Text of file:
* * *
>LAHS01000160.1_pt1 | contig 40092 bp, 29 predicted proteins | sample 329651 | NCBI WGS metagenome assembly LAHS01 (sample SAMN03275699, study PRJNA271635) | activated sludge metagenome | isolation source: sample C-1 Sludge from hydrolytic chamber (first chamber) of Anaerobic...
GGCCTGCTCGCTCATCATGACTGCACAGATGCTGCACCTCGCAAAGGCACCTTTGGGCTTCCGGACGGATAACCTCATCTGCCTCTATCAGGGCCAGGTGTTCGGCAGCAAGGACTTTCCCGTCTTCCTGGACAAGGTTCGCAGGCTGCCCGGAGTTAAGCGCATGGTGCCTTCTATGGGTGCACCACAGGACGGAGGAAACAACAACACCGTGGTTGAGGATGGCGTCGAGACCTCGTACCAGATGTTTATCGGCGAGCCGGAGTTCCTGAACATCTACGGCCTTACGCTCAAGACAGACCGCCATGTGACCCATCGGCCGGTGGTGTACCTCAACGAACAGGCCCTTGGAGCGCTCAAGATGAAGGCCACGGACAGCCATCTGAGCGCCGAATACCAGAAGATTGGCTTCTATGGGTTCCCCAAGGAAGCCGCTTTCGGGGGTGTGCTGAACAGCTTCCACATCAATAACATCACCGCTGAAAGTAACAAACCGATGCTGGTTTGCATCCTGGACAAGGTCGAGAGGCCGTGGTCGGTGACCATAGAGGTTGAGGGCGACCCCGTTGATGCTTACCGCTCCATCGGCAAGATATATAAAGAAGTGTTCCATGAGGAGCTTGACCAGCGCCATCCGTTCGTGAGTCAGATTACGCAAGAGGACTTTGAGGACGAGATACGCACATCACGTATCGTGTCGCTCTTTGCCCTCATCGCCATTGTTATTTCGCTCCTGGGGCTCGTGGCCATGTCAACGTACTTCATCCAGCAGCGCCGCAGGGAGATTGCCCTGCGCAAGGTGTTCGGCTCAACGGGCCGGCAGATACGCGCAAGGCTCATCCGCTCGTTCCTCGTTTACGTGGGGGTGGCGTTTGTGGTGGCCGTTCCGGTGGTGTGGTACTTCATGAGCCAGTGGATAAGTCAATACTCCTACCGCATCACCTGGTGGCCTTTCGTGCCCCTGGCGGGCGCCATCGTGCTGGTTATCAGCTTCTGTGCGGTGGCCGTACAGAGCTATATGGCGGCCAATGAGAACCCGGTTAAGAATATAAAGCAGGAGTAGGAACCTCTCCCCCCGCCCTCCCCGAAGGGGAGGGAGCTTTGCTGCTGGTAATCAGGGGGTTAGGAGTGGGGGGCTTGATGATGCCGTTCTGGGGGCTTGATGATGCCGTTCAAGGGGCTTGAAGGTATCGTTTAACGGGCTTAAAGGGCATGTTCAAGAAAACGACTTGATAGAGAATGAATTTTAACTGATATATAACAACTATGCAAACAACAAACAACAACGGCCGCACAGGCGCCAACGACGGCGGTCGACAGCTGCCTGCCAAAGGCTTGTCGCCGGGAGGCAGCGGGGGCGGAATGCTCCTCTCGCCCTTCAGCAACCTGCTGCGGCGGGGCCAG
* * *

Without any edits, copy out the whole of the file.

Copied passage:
>LAHS01000160.1_pt1 | contig 40092 bp, 29 predicted proteins | sample 329651 | NCBI WGS metagenome assembly LAHS01 (sample SAMN03275699, study PRJNA271635) | activated sludge metagenome | isolation source: sample C-1 Sludge from hydrolytic chamber (first chamber) of Anaerobic...
GGCCTGCTCGCTCATCATGACTGCACAGATGCTGCACCTCGCAAAGGCACCTTTGGGCTTCCGGACGGATAACCTCATCTGCCTCTATCAGGGCCAGGTGTTCGGCAGCAAGGACTTTCCCGTCTTCCTGGACAAGGTTCGCAGGCTGCCCGGAGTTAAGCGCATGGTGCCTTCTATGGGTGCACCACAGGACGGAGGAAACAACAACACCGTGGTTGAGGATGGCGTCGAGACCTCGTACCAGATGTTTATCGGCGAGCCGGAGTTCCTGAACATCTACGGCCTTACGCTCAAGACAGACCGCCATGTGACCCATCGGCCGGTGGTGTACCTCAACGAACAGGCCCTTGGAGCGCTCAAGATGAAGGCCACGGACAGCCATCTGAGCGCCGAATACCAGAAGATTGGCTTCTATGGGTTCCCCAAGGAAGCCGCTTTCGGGGGTGTGCTGAACAGCTTCCACATCAATAACATCACCGCTGAAAGTAACAAACCGATGCTGGTTTGCATCCTGGACAAGGTCGAGAGGCCGTGGTCGGTGACCATAGAGGTTGAGGGCGACCCCGTTGATGCTTACCGCTCCATCGGCAAGATATATAAAGAAGTGTTCCATGAGGAGCTTGACCAGCGCCATCCGTTCGTGAGTCAGATTACGCAAGAGGACTTTGAGGACGAGATACGCACATCACGTATCGTGTCGCTCTTTGCCCTCATCGCCATTGTTATTTCGCTCCTGGGGCTCGTGGCCATGTCAACGTACTTCATCCAGCAGCGCCGCAGGGAGATTGCCCTGCGCAAGGTGTTCGGCTCAACGGGCCGGCAGATACGCGCAAGGCTCATCCGCTCGTTCCTCGTTTACGTGGGGGTGGCGTTTGTGGTGGCCGTTCCGGTGGTGTGGTACTTCATGAGCCAGTGGATAAGTCAATACTCCTACCGCATCACCTGGTGGCCTTTCGTGCCCCTGGCGGGCGCCATCGTGCTGGTTATCAGCTTCTGTGCGGTGGCCGTACAGAGCTATATGGCGGCCAATGAGAACCCGGTTAAGAATATAAAGCAGGAGTAGGAACCTCTCCCCCCGCCCTCCCCGAAGGGGAGGGAGCTTTGCTGCTGGTAATCAGGGGGTTAGGAGTGGGGGGCTTGATGATGCCGTTCTGGGGGCTTGATGATGCCGTTCAAGGGGCTTGAAGGTATCGTTTAACGGGCTTAAAGGGCATGTTCAAGAAAACGACTTGATAGAGAATGAATTTTAACTGATATATAACAACTATGCAAACAACAAACAACAACGGCCGCACAGGCGCCAACGACGGCGGTCGACAGCTGCCTGCCAAAGGCTTGTCGCCGGGAGGCAGCGGGGGCGGAATGCTCCTCTCGCCCTTCAGCAACCTGCTGCGGCGGGGCCAG